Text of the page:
I was pacing the walk in front of our house with the baby to calm his fussiness (he loves being outside). She was out walking with her husband and a younger man, who I assumed was her son. I was right.

His name is Constantine. Hers is Fayina, and she turns out to have been an elementary school teacher. Her son said this is why she has such fondness for babies, and certainly explains her sweet gentleness.

Fayina, by the way, means fairy, at least according to this website. This one says it means “free one,” and several other sites agree. Whatever the meaning, I’m glad to be able to think of her as more than Russian Granny #2.

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Certain baby-related items seem designed expressly to irritate older moms such as myself. Consider, if you will, this Dr. Brown’s bottle:


Perhaps you’ve noticed that the numbers are drawn on with a Sharpie. Well done. And perhaps you know that Dr. Brown’s bottles are very popular for their claim of reducing colic. I like them because they prevent my baby from chugging his meals and then returning a large portion thereof to my clothing, his clothing, and sometimes, the floor.

But the only volume markings are tiny, and stamped into the plastic. Embossed, if you will, like a fancy piece of stationery. Great for fancy people, useless for old coots such as myself. I mean, really:


Non-parents may be confused by this point, so let me enlighten you: In the early days of babydom you care very much about how much your baby is eating. You’re also getting up to feed your squirmy bundle a few times a night and trying to keep the lights low so said bundle will drift back to sleep quickly and peacefully. Even if your eyes aren’t a bit older, you can’t see those numbers unless you turn on a bright light, and trust me, you don’t want to do that at 3 a.m.

So, Dr. Brown, congrats: You win this week’s Appalling Design Award. You clearly care about good design, but why couldn’t you take that extra step and print the damn numbers on the bottle with, oh, I don’t know, ink?

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Breaking the Rules

Earlier today I went to Trader Joe’s with the baby, because a) I go stir-crazy if I don’t leave the house at least once a day, and b) we actually needed a few things. When I got out of the car, I looked down and swore, because I was wearing this:


It’s not that I don’t like the shirt — I love it, I think it’s hilarious, and I will always cherish it because my little brother had it designed and printed just for me. But it’s against my Clothing Rules. There are certain shirts, bras, and pairs of pants I don’t allow myself to leave the house in because they’re just not up to public appearances, and this is one of them.

In other news, the baby has spent the entire day in his PJs, and I don’t see the point of putting him in something else this late in the day. This is against the Baby Clothing Rules. There’s no punishment for breaking either set of rules, which is good, because its much too nice of a day to be punished.

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I’ve been reading to the baby for quite some time now. When I started he was, of course, oblivious, but he slowly cottoned on to the fun of reading with Mama, which is the whole point of waving a book at a two-month-old, yes?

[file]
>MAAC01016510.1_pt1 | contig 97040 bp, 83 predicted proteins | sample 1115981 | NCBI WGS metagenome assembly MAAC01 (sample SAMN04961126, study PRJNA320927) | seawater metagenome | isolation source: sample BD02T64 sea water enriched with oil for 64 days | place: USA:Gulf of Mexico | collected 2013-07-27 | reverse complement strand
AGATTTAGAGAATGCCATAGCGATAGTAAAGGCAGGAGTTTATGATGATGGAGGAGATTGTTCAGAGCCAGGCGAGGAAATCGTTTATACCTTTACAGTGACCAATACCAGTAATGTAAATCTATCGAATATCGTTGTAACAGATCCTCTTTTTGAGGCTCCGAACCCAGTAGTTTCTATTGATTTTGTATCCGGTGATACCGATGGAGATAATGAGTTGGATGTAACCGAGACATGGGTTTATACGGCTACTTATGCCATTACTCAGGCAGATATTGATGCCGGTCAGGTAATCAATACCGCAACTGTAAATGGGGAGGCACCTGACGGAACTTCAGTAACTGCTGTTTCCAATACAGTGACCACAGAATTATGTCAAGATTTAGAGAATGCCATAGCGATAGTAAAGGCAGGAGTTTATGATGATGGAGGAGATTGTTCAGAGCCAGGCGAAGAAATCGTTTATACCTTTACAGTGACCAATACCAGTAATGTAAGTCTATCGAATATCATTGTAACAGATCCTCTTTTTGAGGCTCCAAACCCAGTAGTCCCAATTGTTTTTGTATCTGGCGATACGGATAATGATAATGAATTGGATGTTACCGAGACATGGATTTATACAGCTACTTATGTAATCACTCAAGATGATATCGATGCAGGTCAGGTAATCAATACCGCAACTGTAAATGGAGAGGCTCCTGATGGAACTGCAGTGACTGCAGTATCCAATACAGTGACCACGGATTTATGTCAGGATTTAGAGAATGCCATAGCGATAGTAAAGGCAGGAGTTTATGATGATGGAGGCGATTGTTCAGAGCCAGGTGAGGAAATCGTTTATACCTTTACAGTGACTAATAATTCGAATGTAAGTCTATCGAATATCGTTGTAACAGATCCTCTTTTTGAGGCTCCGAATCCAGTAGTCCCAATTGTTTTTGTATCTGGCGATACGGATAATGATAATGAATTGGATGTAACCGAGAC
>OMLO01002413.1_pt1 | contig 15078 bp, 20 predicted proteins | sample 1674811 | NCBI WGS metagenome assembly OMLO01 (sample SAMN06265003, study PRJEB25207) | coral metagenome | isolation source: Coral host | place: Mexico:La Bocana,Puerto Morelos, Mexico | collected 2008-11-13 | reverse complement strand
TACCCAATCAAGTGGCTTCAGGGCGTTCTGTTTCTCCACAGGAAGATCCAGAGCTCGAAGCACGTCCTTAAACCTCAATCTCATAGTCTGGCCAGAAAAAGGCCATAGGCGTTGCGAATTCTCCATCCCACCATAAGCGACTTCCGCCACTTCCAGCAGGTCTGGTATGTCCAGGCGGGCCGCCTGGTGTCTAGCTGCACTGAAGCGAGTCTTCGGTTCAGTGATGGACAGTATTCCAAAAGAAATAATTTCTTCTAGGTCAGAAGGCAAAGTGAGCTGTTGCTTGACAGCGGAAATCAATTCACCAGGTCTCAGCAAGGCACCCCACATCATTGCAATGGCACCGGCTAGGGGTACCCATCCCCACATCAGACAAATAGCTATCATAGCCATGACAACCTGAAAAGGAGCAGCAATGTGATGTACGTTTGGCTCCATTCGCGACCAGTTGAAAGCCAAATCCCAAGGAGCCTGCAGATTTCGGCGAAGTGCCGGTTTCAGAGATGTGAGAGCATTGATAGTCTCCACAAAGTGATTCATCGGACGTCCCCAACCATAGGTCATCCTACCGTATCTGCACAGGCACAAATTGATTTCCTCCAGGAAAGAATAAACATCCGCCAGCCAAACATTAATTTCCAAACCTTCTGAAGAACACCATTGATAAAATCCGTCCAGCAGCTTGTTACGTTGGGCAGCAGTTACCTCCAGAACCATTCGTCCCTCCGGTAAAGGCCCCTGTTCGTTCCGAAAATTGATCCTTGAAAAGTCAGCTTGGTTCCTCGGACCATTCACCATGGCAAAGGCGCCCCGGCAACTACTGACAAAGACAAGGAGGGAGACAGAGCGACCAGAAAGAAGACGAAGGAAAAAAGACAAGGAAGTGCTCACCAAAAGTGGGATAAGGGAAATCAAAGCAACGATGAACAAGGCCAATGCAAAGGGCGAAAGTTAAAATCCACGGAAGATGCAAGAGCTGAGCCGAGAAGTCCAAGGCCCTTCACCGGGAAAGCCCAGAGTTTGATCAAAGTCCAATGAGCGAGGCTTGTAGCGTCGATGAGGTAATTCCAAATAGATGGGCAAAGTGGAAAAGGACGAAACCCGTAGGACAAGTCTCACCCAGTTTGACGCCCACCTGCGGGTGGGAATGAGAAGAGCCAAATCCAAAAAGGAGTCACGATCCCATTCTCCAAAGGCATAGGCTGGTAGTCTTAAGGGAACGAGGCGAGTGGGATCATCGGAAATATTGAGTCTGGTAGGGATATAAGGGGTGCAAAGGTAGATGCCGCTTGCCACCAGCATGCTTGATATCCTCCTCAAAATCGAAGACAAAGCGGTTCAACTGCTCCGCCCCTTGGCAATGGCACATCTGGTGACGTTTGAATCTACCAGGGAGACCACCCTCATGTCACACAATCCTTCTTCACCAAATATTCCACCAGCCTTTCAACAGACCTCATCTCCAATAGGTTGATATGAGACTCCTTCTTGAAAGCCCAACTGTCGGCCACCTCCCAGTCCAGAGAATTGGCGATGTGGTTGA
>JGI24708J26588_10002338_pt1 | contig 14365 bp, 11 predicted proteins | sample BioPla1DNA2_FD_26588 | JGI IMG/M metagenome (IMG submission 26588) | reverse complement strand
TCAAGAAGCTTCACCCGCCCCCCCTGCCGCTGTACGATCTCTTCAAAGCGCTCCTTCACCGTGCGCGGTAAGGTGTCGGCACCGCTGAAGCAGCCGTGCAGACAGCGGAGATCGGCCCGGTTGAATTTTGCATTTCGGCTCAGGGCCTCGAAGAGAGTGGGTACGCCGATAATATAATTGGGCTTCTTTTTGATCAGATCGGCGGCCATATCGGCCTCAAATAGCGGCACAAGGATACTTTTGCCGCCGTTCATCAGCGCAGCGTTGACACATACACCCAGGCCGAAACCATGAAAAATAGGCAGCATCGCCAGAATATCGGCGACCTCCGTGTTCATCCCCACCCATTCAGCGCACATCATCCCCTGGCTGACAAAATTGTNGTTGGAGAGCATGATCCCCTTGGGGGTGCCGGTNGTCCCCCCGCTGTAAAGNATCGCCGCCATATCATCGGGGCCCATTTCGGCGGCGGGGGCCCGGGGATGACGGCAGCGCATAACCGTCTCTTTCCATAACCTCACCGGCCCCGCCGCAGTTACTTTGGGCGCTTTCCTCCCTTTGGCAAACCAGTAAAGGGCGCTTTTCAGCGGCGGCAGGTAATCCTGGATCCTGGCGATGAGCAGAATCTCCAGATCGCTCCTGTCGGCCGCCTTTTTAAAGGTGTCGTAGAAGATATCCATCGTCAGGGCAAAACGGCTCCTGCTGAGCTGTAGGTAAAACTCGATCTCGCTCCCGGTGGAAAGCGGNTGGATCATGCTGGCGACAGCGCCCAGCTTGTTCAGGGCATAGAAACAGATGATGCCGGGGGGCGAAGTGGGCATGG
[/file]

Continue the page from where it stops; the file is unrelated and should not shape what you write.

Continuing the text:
Trucks Go, by Steve Light, was given to me by my mom and is one of his favorites. My aunt and uncle were visiting when she gave it to us, and I was commanded to read it to him on the spot. This was, I confess, super fun.

There are eight trucks in this board book, each with a distinct set of sounds to read. That’s it — nice and simple. Here’s an excerpt: “The box truck goes CHUGGADA-CHUGGADA CLANKITY CLANK.” Hilarious, no? And the baby giggles when I jiggle him around while I’m making the truck noises.

The watercolor (I think) illustrations are sweet and engaging, and the large words make it really clear to him that the clumps of shapes I point to go with the noises I’m making. (This also means I don’t need to squint to see them.) Bottom line: This book is entertaining for both of us, which is what I want reading to be about at this stage.

This book would make a thoughtful gift for an impending baby, or an excellent addition to your baby’s library. Anthropologie carried it this summer (weird but true) or you can go here for it.


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Dad the Rock Star

Last Friday, I’d been trying and trying to get the baby to eat, and he’d been looking left and right and up at the ceiling, clammed up like Fort Knox. It had been a long day full of the particular kind of fun that only teething can bring, and I was pretty much wrung out.

Daddy waltzed in from work, asked if I’d like him to try, and of course I said, “Be my guest. Good luck.” I stood aside, or maybe I left the room to fling myself on the couch. Can’t recall — this was days and days ago.

The moment my husband sat down and waved the spoon of rice cereal in front of the baby’s nose, the little bugger was all, “Absolutely. Happy to. How much more? Bring it on! I’d also like all of that new food Mama’s been trying to get me interested in.”

I told this story to a family member, who asked if it made me mad that the baby ate better for my husband than for me. No, I replied, this is why the baby has two parents. It’s also why I’ll be doing my best to set my frustrations aside whenever I sit down in front of the high chair. He knows.